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Pat Perez is one shot off lead at British Open, on a major course that he likes

Pat Perez has seen a lot in his career as a professional golfer, but this is something new.

The San Diego native is one shot off the lead after two rounds of the British Open — and he’s joined at five under par by Xander Schauffele of La Jolla, who shot a 66 on Friday, including four birdies and an eagle.

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“The best part for me is no one thinks I can win,” said Perez, 42, who is in a three-way tie for third at the midway point, a stroke behind co-leaders Zach Johnson and Kevin Kisner. “For me, that makes it easier to play. I don’t have pressure. I’m not Rory [McIlroy] and Tiger [Woods] and these guys that have won so many times, and they have the pressure of winning more of them.”

Perez, who grew up in San Diego and attended Torrey Pines High, is playing in his 25th major championship and has one top-10 finish, at the 2005 PGA Championship. This is his third British Open since finishing tied for 20th in 2007. He missed the cut his two other times, in 2008 and last year.

Schauffele won twice on the PGA Tour in 2017, and finished tied for fifth in the U.S. Open at Erin Hills. He had a sixth-place finish at Shinnecock Hills last month.

Perez’s biggest problem with majors? The courses typically set up for the big hitters, and he isn’t one of them.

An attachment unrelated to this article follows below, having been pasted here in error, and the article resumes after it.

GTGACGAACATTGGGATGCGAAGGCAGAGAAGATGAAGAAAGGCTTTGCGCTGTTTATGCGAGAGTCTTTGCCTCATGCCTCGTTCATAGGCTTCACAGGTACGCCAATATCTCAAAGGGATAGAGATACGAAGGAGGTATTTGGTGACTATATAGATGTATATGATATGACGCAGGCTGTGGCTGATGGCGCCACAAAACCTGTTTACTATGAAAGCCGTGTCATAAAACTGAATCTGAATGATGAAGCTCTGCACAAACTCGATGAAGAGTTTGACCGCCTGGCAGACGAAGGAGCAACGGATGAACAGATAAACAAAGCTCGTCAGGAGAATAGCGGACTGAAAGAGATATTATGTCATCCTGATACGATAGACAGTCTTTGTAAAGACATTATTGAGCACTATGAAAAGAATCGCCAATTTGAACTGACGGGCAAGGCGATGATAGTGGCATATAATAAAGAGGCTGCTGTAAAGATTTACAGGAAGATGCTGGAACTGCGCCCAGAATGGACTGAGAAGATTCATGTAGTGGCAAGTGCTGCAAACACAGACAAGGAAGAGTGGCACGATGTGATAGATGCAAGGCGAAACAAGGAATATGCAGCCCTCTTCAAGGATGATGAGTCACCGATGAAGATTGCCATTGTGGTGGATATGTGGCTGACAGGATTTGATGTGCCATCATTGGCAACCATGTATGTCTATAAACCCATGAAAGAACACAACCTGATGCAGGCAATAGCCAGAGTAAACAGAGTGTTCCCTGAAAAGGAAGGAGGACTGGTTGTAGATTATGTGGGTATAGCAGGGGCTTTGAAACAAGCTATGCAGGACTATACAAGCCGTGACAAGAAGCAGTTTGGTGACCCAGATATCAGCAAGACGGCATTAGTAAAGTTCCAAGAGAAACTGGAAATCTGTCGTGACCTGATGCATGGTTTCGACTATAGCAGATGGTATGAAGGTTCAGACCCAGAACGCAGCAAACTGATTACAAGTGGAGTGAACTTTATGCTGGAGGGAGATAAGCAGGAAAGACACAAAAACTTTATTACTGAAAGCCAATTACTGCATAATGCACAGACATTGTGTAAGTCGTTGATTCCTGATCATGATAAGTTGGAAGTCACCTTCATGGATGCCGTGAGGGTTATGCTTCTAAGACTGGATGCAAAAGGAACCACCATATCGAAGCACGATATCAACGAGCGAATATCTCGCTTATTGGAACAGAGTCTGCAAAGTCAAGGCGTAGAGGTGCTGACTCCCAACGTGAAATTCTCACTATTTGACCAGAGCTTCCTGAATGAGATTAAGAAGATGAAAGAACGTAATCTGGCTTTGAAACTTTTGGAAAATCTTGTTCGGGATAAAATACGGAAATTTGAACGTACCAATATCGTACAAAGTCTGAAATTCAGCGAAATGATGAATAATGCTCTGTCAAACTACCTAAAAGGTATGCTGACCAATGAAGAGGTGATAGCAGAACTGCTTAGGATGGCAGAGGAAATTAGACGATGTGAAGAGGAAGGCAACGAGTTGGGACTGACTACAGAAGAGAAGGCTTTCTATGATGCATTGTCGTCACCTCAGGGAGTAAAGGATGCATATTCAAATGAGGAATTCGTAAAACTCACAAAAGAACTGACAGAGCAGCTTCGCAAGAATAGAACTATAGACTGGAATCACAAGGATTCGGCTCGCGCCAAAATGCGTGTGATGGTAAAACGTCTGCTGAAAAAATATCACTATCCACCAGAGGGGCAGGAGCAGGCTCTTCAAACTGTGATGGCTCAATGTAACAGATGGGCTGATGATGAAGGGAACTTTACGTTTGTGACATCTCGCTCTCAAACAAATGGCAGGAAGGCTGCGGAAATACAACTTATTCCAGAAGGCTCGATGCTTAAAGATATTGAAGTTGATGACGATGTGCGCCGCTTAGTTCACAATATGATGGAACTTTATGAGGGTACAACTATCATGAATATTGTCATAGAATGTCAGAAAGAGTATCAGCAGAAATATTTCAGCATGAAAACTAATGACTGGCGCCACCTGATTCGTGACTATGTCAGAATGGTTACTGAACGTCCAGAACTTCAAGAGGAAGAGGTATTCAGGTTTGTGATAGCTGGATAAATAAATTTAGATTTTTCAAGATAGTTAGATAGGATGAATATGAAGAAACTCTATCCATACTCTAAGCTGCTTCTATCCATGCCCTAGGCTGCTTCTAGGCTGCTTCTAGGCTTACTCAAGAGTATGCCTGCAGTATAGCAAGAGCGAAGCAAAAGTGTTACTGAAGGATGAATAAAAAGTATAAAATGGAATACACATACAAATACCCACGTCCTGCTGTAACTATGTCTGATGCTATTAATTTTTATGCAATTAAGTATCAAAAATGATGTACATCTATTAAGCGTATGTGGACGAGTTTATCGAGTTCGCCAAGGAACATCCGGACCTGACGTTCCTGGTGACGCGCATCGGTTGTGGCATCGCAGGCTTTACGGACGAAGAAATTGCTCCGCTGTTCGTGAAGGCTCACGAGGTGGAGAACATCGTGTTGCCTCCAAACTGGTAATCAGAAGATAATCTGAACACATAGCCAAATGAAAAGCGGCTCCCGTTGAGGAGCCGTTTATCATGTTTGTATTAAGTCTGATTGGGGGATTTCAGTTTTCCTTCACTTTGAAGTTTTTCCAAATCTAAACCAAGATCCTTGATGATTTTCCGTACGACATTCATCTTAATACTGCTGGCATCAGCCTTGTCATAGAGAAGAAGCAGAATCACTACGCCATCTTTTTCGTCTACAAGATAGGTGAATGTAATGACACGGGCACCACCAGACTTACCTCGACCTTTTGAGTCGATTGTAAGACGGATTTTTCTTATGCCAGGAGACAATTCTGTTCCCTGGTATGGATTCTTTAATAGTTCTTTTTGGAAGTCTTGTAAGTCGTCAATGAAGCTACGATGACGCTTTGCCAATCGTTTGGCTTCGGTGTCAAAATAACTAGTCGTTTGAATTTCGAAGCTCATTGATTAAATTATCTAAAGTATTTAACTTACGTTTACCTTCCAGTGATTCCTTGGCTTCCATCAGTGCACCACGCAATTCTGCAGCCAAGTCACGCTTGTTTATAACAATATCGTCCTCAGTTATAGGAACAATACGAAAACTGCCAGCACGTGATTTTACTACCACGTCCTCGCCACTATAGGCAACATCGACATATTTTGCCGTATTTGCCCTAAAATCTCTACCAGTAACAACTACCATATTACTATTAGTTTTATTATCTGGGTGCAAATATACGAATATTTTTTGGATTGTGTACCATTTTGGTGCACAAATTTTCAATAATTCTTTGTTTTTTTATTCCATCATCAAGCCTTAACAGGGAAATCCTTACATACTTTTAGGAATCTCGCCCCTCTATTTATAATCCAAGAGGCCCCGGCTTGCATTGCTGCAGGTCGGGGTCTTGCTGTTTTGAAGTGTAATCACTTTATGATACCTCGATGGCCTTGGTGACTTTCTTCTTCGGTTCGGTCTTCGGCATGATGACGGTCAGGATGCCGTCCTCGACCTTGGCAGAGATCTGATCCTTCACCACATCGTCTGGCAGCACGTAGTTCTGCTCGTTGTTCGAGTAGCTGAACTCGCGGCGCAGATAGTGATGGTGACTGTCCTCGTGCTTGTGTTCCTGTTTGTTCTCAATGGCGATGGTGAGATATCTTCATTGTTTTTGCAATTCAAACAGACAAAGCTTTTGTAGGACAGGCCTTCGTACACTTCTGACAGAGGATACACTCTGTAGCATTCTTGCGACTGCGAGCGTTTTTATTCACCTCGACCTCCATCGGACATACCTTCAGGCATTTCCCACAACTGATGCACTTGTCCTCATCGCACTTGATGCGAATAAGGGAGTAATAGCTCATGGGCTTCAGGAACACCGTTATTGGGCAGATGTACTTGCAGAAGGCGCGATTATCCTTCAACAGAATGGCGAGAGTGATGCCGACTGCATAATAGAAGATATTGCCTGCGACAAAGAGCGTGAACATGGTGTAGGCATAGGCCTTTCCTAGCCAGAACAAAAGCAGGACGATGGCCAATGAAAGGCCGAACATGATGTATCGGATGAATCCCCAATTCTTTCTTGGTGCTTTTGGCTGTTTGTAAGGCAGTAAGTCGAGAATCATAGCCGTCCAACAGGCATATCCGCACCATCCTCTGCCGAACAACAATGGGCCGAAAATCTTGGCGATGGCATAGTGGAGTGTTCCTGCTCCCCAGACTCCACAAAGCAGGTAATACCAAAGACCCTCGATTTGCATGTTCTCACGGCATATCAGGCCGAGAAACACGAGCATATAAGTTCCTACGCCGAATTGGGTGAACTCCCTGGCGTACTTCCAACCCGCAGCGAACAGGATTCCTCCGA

“I don’t hit it that long,” he said. “I never have. You know, when I got to Erin Hills and Shinnecock, there was no prayer. I mean, I knew it. A 7,500-yard par 70, what am I going to do there?”

Perez finished 36th in the U.S. Open this year, and 10 years ago.

“That was the ultimate win for me,” he said. “The fact I was even there and made the cut, I thought that was fantastic.”

He did a lot more than that Friday, playing bogey-free golf through the first 17 holes, with two birdies on the front and two on the back. On No. 18, he wound up in a fairway bunker and bogeyed to drop a shot off the lead.

“I don’t put any extra pressure on me, because it’s still very hard,” he said. “It only takes hitting in three bunkers, and you’re over par immediately. I just happened to be out of them except for 18.”

What makes Carnoustie special for him is it’s not a course that requires exceptional power, especially with soft greens that hold the ball and dry fairways that don’t. At this year’s U.S. Open, the greens were so fast and tricky they were at times unfair.

“I’ve played here numerous times,” he said. “I play the Dunhill. There’s something about this place that I think is fantastic. It’s hard enough that I don’t feel like I have to hit perfect shots. That’s the best. Greens, you can kind of miss a shot and it won’t run off and go off the green 40 yards. You’re still kind of on the green. You can putt. You can have a 60-footer and actually think about making it because of the speed.”

It helped his cause that he got the better end of the draw Friday, missing most of the rain and playing in the afternoon, when the clouds parted and the sun broke through.

He particularly appreciates the fans.

“When I went to St. Andrews in '05, I didn't like it because it was cold and terrible and this and that,” he said. “Over the years, I've really learned to like to come over here. Plus the fans are so awesome here. They know a good shot. They don't laugh at you if you hit a bad shot.

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“They know that it's hard. The knowledge of those people is just phenomenal. That's what also makes it so special. You don't have drunk guys out in the bushes making fun of you. I mean, they're really knowledgeable. It's enjoyable to play here because, when they clap, they actually mean it, not just clapping to clap. That's what makes it really special.”

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